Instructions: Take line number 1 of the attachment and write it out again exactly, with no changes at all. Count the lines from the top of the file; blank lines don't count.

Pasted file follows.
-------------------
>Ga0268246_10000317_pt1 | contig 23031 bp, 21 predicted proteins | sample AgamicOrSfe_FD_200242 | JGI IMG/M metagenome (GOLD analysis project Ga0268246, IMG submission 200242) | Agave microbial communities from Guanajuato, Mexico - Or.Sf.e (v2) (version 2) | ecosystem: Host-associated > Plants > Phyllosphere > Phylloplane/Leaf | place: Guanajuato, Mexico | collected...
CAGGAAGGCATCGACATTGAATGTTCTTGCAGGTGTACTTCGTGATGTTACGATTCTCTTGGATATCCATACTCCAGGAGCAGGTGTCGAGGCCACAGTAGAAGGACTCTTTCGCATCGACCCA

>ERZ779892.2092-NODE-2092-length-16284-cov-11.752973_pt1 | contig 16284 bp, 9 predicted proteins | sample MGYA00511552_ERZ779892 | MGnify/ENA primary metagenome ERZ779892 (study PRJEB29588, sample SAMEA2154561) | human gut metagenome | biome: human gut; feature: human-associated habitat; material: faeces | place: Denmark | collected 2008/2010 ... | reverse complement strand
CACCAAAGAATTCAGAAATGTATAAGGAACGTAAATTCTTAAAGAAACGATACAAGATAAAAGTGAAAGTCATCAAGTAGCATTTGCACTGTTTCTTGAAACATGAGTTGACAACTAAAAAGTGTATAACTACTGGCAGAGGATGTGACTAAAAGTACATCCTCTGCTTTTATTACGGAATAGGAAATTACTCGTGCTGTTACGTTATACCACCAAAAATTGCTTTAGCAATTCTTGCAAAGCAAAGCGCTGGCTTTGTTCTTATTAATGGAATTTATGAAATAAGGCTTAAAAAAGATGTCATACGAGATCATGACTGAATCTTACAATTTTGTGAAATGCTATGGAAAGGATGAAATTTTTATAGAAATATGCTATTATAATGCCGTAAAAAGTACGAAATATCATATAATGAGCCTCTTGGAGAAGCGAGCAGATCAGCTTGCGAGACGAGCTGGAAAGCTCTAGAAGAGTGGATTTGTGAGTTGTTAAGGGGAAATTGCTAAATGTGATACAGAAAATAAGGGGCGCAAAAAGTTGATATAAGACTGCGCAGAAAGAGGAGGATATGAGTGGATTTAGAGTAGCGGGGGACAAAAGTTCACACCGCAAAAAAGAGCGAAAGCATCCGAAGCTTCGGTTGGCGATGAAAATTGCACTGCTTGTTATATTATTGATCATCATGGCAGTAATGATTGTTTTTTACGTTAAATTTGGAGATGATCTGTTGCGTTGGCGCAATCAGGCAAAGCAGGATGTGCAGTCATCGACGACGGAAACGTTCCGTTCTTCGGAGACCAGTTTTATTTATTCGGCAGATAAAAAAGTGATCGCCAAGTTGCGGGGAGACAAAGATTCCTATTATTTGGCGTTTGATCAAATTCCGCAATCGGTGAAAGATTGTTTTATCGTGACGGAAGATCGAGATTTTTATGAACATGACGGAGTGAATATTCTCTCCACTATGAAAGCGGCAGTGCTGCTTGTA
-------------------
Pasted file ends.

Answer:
>Ga0268246_10000317_pt1 | contig 23031 bp, 21 predicted proteins | sample AgamicOrSfe_FD_200242 | JGI IMG/M metagenome (GOLD analysis project Ga0268246, IMG submission 200242) | Agave microbial communities from Guanajuato, Mexico - Or.Sf.e (v2) (version 2) | ecosystem: Host-associated > Plants > Phyllosphere > Phylloplane/Leaf | place: Guanajuato, Mexico | collected...